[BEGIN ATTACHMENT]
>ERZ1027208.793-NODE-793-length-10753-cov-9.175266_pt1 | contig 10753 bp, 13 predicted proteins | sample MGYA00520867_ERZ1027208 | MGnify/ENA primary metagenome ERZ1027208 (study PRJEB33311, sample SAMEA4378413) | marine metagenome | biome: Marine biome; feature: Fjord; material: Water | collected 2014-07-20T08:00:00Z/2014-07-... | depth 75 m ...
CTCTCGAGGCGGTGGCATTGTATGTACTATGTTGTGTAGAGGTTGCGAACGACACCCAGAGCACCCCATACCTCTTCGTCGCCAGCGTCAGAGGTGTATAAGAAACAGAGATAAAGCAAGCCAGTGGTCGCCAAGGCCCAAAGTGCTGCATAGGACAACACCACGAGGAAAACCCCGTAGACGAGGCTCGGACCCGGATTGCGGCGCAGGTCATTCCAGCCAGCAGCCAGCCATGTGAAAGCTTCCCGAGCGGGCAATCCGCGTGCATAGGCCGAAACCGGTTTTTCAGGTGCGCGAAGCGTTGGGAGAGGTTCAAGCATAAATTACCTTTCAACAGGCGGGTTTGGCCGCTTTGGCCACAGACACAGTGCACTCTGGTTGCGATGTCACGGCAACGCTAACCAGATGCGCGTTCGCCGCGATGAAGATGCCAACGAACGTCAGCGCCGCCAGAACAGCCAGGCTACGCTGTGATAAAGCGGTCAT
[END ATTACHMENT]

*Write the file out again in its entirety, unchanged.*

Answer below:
>ERZ1027208.793-NODE-793-length-10753-cov-9.175266_pt1 | contig 10753 bp, 13 predicted proteins | sample MGYA00520867_ERZ1027208 | MGnify/ENA primary metagenome ERZ1027208 (study PRJEB33311, sample SAMEA4378413) | marine metagenome | biome: Marine biome; feature: Fjord; material: Water | collected 2014-07-20T08:00:00Z/2014-07-... | depth 75 m ...
CTCTCGAGGCGGTGGCATTGTATGTACTATGTTGTGTAGAGGTTGCGAACGACACCCAGAGCACCCCATACCTCTTCGTCGCCAGCGTCAGAGGTGTATAAGAAACAGAGATAAAGCAAGCCAGTGGTCGCCAAGGCCCAAAGTGCTGCATAGGACAACACCACGAGGAAAACCCCGTAGACGAGGCTCGGACCCGGATTGCGGCGCAGGTCATTCCAGCCAGCAGCCAGCCATGTGAAAGCTTCCCGAGCGGGCAATCCGCGTGCATAGGCCGAAACCGGTTTTTCAGGTGCGCGAAGCGTTGGGAGAGGTTCAAGCATAAATTACCTTTCAACAGGCGGGTTTGGCCGCTTTGGCCACAGACACAGTGCACTCTGGTTGCGATGTCACGGCAACGCTAACCAGATGCGCGTTCGCCGCGATGAAGATGCCAACGAACGTCAGCGCCGCCAGAACAGCCAGGCTACGCTGTGATAAAGCGGTCAT